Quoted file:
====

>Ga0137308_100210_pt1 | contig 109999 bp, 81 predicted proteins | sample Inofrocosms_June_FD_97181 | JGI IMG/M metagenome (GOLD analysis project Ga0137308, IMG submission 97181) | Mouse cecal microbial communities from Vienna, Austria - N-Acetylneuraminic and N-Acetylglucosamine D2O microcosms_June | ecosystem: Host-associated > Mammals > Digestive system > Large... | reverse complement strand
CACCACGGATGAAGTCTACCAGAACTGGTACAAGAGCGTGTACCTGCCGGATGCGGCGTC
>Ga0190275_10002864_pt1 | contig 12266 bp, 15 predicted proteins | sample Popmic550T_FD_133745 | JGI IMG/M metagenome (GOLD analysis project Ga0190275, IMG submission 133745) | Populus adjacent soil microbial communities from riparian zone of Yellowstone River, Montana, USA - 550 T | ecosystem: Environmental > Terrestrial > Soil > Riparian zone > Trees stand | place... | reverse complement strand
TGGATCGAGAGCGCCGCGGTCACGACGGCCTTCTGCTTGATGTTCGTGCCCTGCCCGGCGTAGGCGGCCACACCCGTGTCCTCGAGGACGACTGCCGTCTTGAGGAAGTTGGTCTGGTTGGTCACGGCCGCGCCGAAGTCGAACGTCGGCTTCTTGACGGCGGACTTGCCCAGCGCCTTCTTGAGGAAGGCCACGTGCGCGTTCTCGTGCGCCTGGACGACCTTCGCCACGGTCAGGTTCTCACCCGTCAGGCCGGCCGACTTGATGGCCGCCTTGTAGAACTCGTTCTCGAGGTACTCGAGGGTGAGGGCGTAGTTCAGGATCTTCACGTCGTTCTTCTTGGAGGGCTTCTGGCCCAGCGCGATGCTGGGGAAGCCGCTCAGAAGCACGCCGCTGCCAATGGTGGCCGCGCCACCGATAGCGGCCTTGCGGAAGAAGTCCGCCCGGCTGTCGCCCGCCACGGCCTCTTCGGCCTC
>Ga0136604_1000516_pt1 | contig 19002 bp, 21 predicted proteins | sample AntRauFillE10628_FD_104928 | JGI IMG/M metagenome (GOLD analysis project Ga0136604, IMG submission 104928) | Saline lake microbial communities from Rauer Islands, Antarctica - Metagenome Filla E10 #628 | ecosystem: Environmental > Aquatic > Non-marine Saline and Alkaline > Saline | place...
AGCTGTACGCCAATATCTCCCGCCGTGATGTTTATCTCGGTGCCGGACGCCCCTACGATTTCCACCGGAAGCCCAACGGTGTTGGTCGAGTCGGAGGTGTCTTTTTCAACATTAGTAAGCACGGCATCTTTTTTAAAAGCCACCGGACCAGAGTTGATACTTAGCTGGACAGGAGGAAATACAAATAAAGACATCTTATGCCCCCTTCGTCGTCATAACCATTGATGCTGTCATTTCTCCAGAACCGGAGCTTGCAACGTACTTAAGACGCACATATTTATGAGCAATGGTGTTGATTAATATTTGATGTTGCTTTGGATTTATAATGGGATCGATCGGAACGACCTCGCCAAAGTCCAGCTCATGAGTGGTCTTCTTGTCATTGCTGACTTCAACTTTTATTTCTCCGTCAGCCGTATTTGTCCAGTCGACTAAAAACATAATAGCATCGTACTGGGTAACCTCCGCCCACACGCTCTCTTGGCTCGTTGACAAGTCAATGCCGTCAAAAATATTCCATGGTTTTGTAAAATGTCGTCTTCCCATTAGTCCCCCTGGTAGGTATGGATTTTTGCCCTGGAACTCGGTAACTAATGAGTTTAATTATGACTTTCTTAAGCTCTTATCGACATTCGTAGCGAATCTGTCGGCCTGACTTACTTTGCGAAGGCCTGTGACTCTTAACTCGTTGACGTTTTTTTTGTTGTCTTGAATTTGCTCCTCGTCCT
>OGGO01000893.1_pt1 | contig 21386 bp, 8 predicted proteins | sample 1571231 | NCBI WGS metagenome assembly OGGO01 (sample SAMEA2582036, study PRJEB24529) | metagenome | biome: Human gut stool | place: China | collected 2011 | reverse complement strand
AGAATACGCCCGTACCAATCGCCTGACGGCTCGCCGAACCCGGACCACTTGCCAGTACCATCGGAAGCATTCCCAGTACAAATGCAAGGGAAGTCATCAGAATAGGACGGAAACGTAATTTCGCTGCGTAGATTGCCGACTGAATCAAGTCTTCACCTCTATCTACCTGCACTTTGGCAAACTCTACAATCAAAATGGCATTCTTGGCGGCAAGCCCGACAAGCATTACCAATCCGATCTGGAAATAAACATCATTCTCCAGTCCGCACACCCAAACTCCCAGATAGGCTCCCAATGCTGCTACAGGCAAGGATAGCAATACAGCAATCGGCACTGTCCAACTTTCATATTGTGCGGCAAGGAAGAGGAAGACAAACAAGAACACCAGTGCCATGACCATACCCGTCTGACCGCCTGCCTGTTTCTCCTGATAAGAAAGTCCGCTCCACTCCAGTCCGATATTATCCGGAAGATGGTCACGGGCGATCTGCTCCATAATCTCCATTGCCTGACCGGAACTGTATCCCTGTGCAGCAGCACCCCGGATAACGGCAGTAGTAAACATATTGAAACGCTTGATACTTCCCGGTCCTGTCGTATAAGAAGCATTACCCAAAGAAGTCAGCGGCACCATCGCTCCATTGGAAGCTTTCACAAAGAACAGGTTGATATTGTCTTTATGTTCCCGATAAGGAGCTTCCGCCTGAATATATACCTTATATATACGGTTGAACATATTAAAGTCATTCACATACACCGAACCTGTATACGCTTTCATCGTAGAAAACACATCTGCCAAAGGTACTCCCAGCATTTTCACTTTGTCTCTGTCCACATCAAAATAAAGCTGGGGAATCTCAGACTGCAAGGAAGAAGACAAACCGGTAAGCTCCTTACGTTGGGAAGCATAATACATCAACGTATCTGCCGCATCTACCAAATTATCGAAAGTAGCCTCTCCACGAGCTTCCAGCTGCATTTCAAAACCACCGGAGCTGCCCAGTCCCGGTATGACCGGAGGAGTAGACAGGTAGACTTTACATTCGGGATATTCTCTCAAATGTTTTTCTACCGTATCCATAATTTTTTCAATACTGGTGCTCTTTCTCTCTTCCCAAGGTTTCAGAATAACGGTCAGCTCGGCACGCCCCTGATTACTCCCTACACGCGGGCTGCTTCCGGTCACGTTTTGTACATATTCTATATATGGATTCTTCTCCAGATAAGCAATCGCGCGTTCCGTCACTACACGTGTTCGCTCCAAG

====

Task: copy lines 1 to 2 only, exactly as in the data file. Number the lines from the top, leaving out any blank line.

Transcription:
>Ga0137308_100210_pt1 | contig 109999 bp, 81 predicted proteins | sample Inofrocosms_June_FD_97181 | JGI IMG/M metagenome (GOLD analysis project Ga0137308, IMG submission 97181) | Mouse cecal microbial communities from Vienna, Austria - N-Acetylneuraminic and N-Acetylglucosamine D2O microcosms_June | ecosystem: Host-associated > Mammals > Digestive system > Large... | reverse complement strand
CACCACGGATGAAGTCTACCAGAACTGGTACAAGAGCGTGTACCTGCCGGATGCGGCGTC